Message to Trump: Let Mueller do his job


By Ryan Goodman

On the eve of Presidents’ Day weekend, the indictments of 13 Russians for interfering in the 2016 presidential election in the United States are a wake-up call for all Americans, regardless of political stripe or party affiliation. It shows the enormous responsibility on Special Counsel Robert Mueller’s shoulders to keep the country and its democratic system safe from their Kremlin adversaries.

The indictment includes a bold statement from the Russian group itself about its mission: “Information warfare against the United States of America.” For the sake of America’s future, we must let Mueller and the FBI now do their job without political interference or distraction.

Mueller’s mandate is primarily a counter-intelligence investigation, with the add-on authority to pursue criminal indictments for any wrongdoing he discovers along the way. We should have already been long past the time where it could be possible to call this investigation a political “witch hunt” or to label Russian involvement in the election to buttress Donald Trump “fake news”. But Friday marked a change. There is nothing more clarifying than a criminal indictment.

The special counsel’s team has uncovered a vast organisational operation that the Russians started building in 2014, and accelerated with a budget of more than $1.25 million (Dh4.59 million) monthly during the 2016 election. The Russians did not just go after Democratic candidate Hillary Clinton in the general election. They also undertook efforts primarily intended “to denigrate other candidates such as Ted Cruz and Marco Rubio”, according to the indictment. If it wasn’t clear before Friday: The threat to America includes Russia’s attempts to sow discord among Americans in general, and to shape the Republican primaries. All Americans stand to lose by being robbed of their democratic choices.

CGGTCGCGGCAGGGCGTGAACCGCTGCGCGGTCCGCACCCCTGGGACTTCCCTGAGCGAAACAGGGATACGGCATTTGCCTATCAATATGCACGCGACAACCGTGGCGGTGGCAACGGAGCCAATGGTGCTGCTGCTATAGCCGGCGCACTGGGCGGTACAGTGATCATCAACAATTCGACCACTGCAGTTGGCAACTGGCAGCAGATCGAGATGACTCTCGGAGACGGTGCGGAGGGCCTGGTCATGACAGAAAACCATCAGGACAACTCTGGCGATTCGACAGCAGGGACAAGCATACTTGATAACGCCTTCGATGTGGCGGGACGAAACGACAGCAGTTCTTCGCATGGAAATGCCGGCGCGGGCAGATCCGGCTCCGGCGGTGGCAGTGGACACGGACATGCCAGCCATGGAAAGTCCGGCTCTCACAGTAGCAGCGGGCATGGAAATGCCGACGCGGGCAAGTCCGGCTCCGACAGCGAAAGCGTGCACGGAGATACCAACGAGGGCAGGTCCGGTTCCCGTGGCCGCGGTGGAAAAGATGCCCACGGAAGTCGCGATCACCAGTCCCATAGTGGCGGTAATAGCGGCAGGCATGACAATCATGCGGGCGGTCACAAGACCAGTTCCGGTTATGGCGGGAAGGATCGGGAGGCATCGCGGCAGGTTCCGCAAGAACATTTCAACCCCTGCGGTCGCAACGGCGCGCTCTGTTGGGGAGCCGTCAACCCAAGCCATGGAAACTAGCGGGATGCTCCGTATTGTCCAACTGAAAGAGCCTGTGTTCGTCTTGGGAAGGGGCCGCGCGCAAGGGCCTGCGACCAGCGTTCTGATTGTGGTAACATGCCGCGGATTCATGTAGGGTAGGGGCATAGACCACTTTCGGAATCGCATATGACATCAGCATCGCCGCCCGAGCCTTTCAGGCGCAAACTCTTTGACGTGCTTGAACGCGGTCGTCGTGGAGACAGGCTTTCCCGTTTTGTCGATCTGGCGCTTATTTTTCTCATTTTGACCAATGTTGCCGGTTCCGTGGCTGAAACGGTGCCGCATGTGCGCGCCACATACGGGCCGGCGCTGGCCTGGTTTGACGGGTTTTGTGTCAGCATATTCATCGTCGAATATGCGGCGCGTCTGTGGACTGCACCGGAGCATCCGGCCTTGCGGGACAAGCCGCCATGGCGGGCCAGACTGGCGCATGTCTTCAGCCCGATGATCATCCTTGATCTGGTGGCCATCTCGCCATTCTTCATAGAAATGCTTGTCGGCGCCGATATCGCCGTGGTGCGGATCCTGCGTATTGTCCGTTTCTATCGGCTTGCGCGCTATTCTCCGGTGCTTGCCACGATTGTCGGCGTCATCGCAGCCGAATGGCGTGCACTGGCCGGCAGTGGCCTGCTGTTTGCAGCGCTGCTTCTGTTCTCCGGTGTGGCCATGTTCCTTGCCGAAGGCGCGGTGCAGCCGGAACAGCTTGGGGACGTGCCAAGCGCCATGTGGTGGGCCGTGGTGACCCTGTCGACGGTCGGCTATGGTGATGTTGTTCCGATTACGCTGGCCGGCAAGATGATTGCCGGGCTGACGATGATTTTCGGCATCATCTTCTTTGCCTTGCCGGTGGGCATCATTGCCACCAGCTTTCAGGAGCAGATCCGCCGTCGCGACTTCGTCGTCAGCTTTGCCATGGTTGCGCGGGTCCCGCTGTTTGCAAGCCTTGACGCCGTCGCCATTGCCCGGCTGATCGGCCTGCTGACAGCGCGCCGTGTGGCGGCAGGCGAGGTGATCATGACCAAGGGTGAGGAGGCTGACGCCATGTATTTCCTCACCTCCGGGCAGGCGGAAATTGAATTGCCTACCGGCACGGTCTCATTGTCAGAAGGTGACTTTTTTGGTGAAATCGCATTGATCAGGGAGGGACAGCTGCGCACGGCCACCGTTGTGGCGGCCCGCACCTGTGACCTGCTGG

Trying to get beyond partisan politics, it was a wise move to have Rod Rosenstein, the Deputy Attorney General, a Republican, publicly announce the indictments by Mueller, a Republican, for Russian activities not only to hurt Clinton, but also Republican candidates for president. It was also a good symbol to elevate the public’s understanding of the seriousness of Rosenstein’s charge and why he has such great confidence in Mueller.

And yet, Friday’s indictments cover just one part of the multi-headed Russian operation. They detail the Russians’ use of social media platforms to shape preferences and to engineer political rallies. A separate FBI team is investigating Russian agents for hacking the Democratic National Committee during the election. Mueller is reportedly keenly interested in Russian agents’ offering “dirt” on Clinton to campaign associates of Trump. And then there’s still the issue of Russian collaboration with WikiLeaks. As with his previous indictments, Mueller kept the rest of his hand closely guarded.

It is the case that this round of indictments may help build a future case for any American who aided and abetted or conspired with the Russians in any of the Kremlin’s different operations to interfere in the election. Mueller obviously now appears to have not just intelligence information, but also sufficient evidence for a criminal trial. And he has that evidence to prove a Russian conspiracy in “impairing, obstructing, and defeating the lawful functions of the government through fraud and deceit for the purpose of interfering with the US political and electoral processes, including the presidential election of 2016”. That’s a mouthful, but it captures the scope of the criminal case.

The indictment tells us that some Trump campaign associates, especially at the grass-roots level, cooperated with the Russians “unwittingly”. That makes sense. As Rosenstein explained, in answer to a reporter’s question, these parts of the operation depended on Russians’ disguising their identities and duping innocent Americans. According to Mueller’s other criminal court documents, that was certainly not the case when it came to Russian overtures to more senior levels of the Trump campaign, for example, in offering dirt on Clinton in the form of “thousands of emails”.

But let the chips fall where they may. If Americans deliberately assisted the Kremlin’s “information warfare against the United States of America”, then America needs to know about it – at the very least as part of a counter-intelligence investigation. If these Americans were “unwitting”, it is important to know how the Russians exploited such vulnerabilities and for Mueller’s investigation to educate the government and the public.

Friday’s indictments raise the stakes for America enormously. President Trump and some of his most loyal supporters on the Capitol Hill must let Mueller and the FBI complete the task. It should be all too real to Americans, what the costs are for their democratic system and their national security if public servants like Rosenstein, Mueller and the FBI are delayed or disrupted in their mission. —New York Times

{Ryan Goodman is a professor of Law at New York University and editor-in-chief of the blog Just Security}


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